Who Wants to be Strong and Slow?

So you think you're strong, huh? You go to the gym, squat 700 pounds and call it a day. Not bad, but the real question is, are you strong and fast? Many lifters who are strong squatters by American standards (greater than 700 pounds) might disregard the need for more explosive strength and say it's not all that important. They're dead wrong!

Traditional weight training techniques such as the "5 x 5" method are effective but will make you miserably slow unless you incorporate some speed work on a weekly basis. Who cares how strong you are if it takes a millennium for your muscles to produce maximal strength! You need to get strong and fast!

Make no mistake about it, strength without speed is useless. Unless you learn to train the muscular system to act explosively, your ultimate potential will always be out of reach. In his phenomenal book, Science and Practice of Strength Training, Vladimir Zatsiorsky sums it up perfectly, "Strong people do not necessarily possess explosive strength."

After applying the following techniques for the squat, your increased explosive strength will help you blow away the competition, whether it be your opponent, training partner, or your girlfriend's father who caught you in her bedroom a little too late one night. Improving your explosive strength could be the difference between making the lift in a squat competition or making it over the fence in your girlfriend's backyard!

In order to improve explosive strength, you must understand its components: maximum strength, starting strength, and acceleration strength. Since maximum strength is improved through more traditional methods (such as the 5 x 5 method), this article will focus on increasing starting and acceleration strength.

Starting strength is the ability to develop force before the load moves. A good example would be the box squat. When you're in the seated position (on the box), many muscles are briefly relaxed. The development of muscular force before the load moves again is referred to as starting strength.

Acceleration strength is the ability to achieve maximal external force in a very short amount of time. It's easy to see if a lifter has good acceleration strength because the speed of the load will increase rapidly after restarting the movement.

These are the two neglected components of explosive strength. The following technique will be aimed at dramatically improving each phase.

The Case for the Jumping Box Squat

As mentioned in one of my previous articles, barbell training can be somewhat limiting when attempting to improve explosive strength since the load can't be released (in other words, you have to decelerate near the top of the lift so you don't lose your balance and fall out the window into traffic below). Don't get me wrong, explosive strength can be improved using barbells, especially if the trainee has been performing all his movements "slow and controlled." Simply lowering the load to 50% of 1RM (one rep max) and lifting quickly will help. But what I'm going to do is show you an even better option!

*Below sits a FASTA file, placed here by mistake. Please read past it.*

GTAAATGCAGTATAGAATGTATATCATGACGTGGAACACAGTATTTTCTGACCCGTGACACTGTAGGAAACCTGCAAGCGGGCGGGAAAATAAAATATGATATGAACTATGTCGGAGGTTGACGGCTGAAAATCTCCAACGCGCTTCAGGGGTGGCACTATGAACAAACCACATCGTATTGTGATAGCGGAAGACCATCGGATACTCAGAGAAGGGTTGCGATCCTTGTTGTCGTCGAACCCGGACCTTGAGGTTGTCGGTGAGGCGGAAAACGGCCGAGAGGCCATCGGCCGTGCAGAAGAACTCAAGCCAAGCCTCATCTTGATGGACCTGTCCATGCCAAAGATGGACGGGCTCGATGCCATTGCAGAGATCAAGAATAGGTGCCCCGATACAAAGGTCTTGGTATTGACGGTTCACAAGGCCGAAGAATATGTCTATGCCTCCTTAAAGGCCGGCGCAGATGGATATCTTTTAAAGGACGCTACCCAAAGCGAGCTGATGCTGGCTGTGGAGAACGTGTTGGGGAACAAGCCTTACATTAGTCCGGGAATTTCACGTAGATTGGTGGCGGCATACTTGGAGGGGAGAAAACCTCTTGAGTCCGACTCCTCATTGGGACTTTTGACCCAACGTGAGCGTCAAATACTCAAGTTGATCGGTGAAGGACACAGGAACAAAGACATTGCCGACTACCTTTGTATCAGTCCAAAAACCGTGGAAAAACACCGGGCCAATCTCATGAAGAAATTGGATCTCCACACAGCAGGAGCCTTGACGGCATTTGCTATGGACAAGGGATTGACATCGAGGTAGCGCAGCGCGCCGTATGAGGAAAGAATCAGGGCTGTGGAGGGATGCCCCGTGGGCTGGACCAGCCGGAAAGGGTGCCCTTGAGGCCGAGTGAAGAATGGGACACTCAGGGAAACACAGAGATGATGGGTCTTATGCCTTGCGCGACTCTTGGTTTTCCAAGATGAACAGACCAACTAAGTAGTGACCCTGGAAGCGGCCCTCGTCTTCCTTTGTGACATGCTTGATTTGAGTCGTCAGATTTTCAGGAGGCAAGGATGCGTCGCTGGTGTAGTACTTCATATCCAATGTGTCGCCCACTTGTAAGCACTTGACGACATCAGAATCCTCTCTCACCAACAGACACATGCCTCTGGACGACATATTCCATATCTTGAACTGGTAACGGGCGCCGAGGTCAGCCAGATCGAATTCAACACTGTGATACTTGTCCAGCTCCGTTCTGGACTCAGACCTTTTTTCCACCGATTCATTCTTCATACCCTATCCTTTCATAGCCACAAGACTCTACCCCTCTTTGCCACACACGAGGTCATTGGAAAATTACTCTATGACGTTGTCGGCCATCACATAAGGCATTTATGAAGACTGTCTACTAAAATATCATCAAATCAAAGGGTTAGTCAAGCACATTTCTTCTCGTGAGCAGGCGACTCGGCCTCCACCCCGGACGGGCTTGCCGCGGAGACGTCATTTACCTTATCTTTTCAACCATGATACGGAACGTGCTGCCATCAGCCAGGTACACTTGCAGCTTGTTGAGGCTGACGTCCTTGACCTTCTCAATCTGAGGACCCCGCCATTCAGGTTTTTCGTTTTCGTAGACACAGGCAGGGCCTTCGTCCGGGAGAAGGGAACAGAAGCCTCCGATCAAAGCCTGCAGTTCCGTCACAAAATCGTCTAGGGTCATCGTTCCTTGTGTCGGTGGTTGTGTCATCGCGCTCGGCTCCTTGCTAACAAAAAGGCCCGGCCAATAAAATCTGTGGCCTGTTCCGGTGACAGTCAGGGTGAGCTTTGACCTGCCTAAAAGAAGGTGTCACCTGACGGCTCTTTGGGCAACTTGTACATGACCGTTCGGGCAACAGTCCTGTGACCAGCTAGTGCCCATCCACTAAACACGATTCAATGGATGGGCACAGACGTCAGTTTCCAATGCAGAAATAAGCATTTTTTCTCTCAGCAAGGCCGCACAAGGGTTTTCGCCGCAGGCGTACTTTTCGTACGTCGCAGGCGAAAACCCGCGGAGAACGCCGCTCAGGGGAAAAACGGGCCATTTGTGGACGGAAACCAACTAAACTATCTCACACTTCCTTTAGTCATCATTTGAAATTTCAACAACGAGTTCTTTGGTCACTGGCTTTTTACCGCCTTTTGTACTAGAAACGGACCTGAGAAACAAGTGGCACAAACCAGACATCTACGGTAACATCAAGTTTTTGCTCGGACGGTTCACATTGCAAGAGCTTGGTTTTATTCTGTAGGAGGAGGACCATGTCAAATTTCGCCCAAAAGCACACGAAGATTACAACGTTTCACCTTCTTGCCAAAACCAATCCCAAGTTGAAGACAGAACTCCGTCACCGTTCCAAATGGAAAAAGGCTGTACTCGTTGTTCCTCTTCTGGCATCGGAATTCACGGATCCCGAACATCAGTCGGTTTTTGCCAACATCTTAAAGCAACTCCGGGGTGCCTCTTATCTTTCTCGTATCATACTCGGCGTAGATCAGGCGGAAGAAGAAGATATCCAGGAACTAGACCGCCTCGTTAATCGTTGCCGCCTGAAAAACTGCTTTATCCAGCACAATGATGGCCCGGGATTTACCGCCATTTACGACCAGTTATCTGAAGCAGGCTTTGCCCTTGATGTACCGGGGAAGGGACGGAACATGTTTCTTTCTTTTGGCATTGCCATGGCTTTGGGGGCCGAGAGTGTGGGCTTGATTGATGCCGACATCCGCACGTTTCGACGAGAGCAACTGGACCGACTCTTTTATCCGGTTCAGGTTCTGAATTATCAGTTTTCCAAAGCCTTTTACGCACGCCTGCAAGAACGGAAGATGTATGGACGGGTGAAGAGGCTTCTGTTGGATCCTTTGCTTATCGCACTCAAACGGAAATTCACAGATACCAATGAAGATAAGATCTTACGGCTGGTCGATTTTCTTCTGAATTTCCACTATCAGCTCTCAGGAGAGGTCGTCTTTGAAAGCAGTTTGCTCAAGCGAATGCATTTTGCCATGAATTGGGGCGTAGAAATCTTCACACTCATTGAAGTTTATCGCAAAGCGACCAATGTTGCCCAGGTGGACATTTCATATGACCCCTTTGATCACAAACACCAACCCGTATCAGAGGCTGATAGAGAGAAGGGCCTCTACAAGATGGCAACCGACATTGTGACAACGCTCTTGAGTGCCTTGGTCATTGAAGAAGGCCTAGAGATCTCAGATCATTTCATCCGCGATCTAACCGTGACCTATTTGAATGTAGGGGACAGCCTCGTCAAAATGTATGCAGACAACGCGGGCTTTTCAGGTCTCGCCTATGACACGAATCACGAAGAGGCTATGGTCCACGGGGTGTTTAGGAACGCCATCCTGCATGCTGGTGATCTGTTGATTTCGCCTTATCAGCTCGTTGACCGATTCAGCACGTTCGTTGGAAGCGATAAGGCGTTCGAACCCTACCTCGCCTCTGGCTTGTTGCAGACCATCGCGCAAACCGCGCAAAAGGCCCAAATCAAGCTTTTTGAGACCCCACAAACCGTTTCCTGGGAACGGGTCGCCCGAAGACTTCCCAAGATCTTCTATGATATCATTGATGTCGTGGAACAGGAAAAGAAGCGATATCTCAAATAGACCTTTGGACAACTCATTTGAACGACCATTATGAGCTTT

Based on the previous information, you should now realize a few things. First, the movement must be performed extremely fast. Second, the load must be light enough to allow an explosive tempo. Third, there must be a "continuation" of force. In other words, the movement shouldn't be something the body must slow down as you approach lockout in order to protect the joints.

The exercise I'm going to show you requires very little equipment; in fact, you could probably do this movement in the comfort of your own cardboard box while watching reruns of Sex and the City. I call them Jumping Box Squats.

Test and Technique

Before reading any further, I want you to perform a simple test. Ready? Alright, stand up and get your body in position as if you're going to jump as high as you possibly can. Get crouched down like you're getting ready to jump up. I'm not kidding, get off your glutes and do it! Imagine I'm holding a certificate for a date with Britney Spears and your best friend's girl you lusted over in high school! Get ready to jump for it.

Now, look down at your feet. This is your strongest jumping stance given your present level of strength development. Next, I want you to measure the distance between the inside of your heels at this position.

I know what you're thinking, "I'm going to use this stance to perform the jumping box squats!" Sorry Bubba, but I'm a step ahead of you. This is the stance you need to avoid! Why? Because it's your strongest stance. In order to get really strong you must train where you're weak. Makes sense doesn't it?

Now that we have your foot stance information, let's focus on the technique:

Select a box, bench or even a chair that allows the hip joint to drop two to three inches below the height of the knee when seated. Sit down on it.